Other notable references to study his calendar are Select Letters of Tipu Sultan to various Public Functionaries by William Kirkpatrick , Coins of Tipu Sultan by William Marsden both Tipu's contemporaries and Dawn of a new Era: Tipu Sultan and his Mauludi Calendar by Nidhin Olikara (20) (21) (22) .

One can also look at the comparison of Tipu’s Mauludi Calendar with the Kannada Calendar from the following link (23) :

Tipu preferred the use of the Mauludi calendar over the Hijri calendar as can be seen with the with his correspondence , the replacement of Hijri era with the Mauludi era on his coinage, his official instructions, even recording his DOB in the Mauludi era instead of the Hijri era, interestingly his DOB is recorded incorrectly in the Hijri era as recently discovered by research scholar Nidhin Olikara who is in the process of shortly presenting an important paper on this (24).

Interestingly the letters written by Tipu Sultan to the then Shankaracharya Sri Sacchidananda Bharati III (1770 – 1814) of Sringeri Mutt have both the Kannada and the Mauludi dates written on them (25).

A letter of Tipu Sultan to the Shankaracharya, the late Dr. A . K Shastry discovered over 3 dozen of these letters written by Tipu in the possession of the Mutt. His royal emblem with the word 'Bismillah' written inside the Sun.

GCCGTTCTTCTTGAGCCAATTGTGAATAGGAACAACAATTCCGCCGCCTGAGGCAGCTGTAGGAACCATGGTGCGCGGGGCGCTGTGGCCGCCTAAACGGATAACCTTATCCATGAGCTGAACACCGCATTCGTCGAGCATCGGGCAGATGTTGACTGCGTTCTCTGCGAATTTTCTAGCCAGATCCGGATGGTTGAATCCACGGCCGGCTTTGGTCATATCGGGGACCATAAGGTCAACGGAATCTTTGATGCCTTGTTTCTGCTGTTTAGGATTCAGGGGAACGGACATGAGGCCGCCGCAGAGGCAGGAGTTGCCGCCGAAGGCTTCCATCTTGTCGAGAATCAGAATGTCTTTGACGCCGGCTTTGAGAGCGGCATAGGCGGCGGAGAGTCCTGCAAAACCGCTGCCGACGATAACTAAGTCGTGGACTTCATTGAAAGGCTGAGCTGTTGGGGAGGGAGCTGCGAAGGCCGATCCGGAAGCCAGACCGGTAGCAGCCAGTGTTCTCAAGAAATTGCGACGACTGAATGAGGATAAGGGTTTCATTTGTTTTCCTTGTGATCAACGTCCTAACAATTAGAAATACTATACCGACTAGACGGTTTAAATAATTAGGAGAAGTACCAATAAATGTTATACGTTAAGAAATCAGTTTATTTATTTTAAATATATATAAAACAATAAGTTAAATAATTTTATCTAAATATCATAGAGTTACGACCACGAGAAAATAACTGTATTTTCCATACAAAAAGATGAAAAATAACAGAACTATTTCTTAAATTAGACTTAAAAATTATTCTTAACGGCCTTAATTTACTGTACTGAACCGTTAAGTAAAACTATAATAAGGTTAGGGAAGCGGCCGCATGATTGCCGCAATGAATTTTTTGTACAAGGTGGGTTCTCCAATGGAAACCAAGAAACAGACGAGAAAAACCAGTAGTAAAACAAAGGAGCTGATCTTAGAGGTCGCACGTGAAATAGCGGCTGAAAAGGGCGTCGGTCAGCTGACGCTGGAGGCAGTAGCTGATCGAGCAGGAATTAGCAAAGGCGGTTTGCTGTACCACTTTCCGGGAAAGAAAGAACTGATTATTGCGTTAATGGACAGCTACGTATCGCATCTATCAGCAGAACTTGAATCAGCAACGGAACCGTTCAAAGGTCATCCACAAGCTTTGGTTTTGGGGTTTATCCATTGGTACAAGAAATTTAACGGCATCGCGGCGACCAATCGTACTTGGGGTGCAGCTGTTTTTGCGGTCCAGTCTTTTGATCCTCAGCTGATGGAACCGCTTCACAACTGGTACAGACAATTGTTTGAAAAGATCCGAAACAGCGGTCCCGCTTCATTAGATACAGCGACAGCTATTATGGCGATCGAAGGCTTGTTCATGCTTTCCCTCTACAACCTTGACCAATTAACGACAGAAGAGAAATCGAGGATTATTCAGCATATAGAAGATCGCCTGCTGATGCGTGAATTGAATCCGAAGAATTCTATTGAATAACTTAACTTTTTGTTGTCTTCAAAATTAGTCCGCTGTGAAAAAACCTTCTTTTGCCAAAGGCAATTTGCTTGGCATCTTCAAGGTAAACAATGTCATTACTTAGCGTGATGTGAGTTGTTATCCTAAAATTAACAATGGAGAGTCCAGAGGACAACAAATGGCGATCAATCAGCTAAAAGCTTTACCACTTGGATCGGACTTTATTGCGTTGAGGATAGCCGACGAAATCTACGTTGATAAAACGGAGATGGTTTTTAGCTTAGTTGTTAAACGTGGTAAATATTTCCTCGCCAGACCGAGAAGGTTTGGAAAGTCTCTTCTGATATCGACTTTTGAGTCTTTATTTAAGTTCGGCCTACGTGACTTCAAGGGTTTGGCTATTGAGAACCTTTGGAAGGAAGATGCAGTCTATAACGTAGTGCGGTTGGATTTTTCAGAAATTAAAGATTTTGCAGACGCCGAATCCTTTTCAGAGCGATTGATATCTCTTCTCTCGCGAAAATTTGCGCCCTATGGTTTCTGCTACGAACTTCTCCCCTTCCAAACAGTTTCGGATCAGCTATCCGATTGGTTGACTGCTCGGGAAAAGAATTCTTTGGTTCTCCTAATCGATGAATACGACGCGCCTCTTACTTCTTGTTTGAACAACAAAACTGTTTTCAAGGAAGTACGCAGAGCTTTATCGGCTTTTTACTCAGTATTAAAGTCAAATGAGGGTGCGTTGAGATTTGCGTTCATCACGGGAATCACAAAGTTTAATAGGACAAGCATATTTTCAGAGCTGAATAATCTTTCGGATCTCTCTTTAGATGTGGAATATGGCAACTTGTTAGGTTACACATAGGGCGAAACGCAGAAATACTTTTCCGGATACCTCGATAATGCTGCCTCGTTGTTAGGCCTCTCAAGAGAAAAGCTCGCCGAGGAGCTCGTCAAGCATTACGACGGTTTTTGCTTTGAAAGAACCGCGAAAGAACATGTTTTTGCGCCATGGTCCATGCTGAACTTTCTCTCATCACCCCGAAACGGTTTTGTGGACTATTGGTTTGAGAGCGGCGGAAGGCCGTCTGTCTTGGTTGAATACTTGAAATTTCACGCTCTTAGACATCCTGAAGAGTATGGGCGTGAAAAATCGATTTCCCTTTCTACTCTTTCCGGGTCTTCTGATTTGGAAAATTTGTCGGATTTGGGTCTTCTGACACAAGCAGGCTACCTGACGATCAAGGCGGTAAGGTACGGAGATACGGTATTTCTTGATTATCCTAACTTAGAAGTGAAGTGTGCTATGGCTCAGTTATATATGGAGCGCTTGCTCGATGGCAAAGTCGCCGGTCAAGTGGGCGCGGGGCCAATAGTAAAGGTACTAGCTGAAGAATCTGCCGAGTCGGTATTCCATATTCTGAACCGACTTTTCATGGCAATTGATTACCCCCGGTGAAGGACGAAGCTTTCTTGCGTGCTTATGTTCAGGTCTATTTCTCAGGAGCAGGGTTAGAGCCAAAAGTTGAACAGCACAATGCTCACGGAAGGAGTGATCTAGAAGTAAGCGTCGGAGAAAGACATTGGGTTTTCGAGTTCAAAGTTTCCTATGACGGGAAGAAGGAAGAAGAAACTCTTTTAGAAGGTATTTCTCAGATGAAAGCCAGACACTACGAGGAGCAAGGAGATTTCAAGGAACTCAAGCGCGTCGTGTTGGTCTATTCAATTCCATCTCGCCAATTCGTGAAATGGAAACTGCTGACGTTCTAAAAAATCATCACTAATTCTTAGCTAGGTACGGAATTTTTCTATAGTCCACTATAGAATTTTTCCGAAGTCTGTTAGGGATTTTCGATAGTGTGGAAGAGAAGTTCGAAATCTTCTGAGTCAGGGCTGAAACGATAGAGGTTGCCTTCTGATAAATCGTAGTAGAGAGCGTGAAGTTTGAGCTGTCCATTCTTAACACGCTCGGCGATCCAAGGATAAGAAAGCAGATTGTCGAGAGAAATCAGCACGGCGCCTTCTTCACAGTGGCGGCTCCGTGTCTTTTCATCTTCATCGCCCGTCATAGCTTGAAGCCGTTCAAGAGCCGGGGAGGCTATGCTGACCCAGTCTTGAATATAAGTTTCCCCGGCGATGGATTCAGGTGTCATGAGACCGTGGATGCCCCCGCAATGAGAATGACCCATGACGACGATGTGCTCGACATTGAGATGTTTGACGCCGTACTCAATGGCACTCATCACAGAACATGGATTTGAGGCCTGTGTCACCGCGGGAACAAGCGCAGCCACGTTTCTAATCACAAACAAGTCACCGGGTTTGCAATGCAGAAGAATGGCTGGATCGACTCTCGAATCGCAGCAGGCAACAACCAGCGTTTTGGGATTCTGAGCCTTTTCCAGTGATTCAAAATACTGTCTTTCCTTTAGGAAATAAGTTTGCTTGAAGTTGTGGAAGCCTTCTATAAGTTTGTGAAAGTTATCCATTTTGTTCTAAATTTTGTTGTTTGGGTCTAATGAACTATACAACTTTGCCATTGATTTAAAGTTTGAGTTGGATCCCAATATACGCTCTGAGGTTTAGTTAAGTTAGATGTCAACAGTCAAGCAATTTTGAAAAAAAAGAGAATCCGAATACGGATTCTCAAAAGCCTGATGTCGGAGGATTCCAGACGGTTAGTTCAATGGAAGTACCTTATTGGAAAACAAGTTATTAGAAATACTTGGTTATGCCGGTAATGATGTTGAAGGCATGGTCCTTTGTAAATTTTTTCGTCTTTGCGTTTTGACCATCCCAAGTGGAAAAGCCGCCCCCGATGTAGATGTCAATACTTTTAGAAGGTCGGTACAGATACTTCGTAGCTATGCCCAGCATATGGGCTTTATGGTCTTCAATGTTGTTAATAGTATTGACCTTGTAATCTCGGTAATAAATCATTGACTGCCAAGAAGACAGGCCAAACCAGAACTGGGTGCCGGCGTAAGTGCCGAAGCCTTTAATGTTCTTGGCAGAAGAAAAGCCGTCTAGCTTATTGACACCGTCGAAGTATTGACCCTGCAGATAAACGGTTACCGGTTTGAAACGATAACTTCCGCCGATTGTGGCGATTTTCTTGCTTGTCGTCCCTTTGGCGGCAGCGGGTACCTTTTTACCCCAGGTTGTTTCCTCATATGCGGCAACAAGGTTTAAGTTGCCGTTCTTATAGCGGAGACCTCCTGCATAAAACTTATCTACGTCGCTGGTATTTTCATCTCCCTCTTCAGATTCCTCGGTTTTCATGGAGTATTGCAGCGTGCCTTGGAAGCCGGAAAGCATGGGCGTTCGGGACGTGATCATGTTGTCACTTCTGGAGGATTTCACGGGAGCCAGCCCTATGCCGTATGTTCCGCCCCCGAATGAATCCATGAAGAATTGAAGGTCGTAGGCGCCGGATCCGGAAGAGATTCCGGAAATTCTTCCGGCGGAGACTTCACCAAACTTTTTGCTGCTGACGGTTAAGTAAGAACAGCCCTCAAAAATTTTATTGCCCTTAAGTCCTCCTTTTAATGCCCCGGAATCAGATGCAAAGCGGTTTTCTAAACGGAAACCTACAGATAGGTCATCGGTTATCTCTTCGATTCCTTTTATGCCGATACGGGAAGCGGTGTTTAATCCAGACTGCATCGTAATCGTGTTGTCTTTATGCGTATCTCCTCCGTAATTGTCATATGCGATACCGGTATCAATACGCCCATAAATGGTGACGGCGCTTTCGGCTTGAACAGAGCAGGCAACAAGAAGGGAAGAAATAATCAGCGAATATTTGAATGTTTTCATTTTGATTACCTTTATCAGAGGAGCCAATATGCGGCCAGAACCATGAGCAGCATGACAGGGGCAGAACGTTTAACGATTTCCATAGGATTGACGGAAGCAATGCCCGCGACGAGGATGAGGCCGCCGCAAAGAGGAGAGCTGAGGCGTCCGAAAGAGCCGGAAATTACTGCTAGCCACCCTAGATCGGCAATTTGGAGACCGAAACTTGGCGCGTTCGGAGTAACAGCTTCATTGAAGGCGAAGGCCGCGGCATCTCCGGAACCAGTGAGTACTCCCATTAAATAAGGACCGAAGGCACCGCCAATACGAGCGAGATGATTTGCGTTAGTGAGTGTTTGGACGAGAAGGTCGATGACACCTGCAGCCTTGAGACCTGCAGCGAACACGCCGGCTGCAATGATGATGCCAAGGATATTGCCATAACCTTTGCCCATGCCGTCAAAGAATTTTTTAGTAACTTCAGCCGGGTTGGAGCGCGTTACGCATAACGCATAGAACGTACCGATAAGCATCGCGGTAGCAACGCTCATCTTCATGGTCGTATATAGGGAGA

The reason for this preference apart from the aforementioned reasons was that Tipu had very well understood the working of the Hindu calendar from which he had invented his Mauludi calendar – he not only knew about the astronomical movements of the stars but also the corresponding astrological significance behind the position of the stars – this is very well elucidated in the Persian stone plaque found during the excavation work at the time of the construction of the KRS dam which was the brainchild of Tipu (26) and is now put up at the entrance of the dam.

The translation of the Persian inscription on the plaque is as follows (27):